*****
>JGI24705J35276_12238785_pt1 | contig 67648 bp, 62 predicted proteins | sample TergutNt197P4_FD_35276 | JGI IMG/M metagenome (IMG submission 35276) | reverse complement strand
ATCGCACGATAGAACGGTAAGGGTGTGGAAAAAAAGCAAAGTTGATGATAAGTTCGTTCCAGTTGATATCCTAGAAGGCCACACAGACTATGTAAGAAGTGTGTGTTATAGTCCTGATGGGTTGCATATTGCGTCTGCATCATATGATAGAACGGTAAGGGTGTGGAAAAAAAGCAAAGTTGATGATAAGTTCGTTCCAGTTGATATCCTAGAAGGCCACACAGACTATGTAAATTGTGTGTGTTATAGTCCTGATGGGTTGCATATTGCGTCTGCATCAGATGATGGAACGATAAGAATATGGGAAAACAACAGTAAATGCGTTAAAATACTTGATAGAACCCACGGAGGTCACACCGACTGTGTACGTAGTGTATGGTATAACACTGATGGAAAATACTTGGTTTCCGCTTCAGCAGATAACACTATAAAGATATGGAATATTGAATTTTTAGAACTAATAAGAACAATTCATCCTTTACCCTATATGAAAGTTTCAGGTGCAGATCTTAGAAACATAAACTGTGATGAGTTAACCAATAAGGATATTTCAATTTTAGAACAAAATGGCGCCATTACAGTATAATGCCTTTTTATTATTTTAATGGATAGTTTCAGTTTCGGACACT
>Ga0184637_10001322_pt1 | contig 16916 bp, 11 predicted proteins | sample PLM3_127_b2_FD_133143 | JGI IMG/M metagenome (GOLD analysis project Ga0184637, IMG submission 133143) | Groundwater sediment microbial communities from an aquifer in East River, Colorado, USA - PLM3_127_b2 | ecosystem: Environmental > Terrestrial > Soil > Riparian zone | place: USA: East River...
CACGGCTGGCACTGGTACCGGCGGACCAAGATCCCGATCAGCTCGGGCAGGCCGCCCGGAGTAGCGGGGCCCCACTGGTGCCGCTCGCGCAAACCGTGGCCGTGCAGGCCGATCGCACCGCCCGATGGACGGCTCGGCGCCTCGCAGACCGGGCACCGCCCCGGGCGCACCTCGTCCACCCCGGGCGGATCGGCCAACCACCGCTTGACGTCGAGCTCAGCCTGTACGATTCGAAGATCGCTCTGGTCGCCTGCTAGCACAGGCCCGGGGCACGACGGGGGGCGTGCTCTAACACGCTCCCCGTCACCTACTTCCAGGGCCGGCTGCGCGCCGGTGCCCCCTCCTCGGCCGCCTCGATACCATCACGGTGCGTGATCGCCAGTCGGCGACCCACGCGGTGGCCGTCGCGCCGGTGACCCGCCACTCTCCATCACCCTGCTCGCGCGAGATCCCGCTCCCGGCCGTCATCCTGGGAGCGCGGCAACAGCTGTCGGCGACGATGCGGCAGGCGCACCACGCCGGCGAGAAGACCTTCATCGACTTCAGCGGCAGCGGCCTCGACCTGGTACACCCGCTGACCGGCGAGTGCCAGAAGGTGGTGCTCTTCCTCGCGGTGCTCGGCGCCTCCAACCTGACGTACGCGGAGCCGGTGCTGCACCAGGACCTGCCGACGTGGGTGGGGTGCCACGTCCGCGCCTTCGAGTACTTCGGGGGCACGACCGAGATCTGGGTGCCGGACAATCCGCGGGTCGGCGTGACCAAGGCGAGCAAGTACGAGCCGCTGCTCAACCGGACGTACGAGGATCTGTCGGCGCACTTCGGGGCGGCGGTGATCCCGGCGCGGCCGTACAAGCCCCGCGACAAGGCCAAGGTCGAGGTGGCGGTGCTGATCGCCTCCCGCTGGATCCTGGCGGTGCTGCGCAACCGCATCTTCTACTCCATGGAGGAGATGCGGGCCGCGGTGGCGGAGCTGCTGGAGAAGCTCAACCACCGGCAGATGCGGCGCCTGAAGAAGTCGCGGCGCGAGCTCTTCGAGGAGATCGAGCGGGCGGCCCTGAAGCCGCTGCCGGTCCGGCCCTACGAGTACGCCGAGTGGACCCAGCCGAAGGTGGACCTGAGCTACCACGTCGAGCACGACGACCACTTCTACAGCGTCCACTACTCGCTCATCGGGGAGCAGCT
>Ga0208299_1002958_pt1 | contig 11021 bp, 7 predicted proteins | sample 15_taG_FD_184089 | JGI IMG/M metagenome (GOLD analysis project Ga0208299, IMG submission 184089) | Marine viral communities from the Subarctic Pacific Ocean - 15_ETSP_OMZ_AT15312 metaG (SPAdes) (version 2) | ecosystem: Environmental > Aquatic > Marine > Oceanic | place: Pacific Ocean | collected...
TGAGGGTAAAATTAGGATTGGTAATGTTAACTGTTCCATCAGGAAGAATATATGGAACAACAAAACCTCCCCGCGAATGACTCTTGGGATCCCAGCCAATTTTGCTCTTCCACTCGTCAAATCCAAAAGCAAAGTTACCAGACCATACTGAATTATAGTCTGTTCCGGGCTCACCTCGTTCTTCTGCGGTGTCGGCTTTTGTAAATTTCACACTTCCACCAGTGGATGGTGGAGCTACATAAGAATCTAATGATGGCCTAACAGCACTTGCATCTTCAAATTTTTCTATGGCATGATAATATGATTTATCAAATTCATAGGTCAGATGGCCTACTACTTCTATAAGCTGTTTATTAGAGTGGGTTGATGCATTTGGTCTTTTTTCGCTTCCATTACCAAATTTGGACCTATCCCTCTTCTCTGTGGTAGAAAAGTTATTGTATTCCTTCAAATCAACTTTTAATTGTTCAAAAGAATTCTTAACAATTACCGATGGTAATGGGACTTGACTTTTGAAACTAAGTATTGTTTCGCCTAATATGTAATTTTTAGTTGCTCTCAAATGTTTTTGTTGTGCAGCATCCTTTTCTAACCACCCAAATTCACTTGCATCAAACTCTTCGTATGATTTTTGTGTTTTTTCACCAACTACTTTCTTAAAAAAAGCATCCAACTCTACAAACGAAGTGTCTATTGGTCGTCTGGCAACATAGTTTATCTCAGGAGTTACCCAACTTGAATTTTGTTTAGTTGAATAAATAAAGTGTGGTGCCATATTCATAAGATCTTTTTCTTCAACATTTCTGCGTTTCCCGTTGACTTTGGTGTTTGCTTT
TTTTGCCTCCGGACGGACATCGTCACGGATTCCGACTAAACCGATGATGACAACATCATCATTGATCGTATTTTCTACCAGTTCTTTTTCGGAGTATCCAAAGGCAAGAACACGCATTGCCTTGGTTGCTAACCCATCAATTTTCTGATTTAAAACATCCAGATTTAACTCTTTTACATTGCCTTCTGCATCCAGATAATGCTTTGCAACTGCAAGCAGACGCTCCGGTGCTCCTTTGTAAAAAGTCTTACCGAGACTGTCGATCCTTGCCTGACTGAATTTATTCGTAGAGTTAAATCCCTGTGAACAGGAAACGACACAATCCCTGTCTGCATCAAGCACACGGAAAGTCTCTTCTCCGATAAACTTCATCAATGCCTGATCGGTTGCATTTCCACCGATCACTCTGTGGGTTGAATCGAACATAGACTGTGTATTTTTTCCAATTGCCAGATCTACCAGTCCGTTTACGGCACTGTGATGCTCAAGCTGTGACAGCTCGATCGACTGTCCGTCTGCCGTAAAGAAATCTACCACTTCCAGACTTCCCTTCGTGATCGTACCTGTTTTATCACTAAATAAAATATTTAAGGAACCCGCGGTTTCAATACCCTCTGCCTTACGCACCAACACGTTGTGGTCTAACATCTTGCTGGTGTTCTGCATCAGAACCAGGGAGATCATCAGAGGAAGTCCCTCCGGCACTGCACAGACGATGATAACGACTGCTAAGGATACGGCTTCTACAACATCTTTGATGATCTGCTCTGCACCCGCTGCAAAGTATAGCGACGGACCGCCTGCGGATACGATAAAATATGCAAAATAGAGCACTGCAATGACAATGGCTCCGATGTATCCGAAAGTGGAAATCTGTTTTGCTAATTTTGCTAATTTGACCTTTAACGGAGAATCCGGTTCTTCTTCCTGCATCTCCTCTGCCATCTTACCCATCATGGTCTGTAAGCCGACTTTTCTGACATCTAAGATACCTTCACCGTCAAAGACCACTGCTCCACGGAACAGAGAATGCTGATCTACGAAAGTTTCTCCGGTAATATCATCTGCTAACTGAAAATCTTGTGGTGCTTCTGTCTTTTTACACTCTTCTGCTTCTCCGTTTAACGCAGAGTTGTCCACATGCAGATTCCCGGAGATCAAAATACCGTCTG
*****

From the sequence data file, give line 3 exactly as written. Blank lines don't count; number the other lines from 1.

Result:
>Ga0184637_10001322_pt1 | contig 16916 bp, 11 predicted proteins | sample PLM3_127_b2_FD_133143 | JGI IMG/M metagenome (GOLD analysis project Ga0184637, IMG submission 133143) | Groundwater sediment microbial communities from an aquifer in East River, Colorado, USA - PLM3_127_b2 | ecosystem: Environmental > Terrestrial > Soil > Riparian zone | place: USA: East River...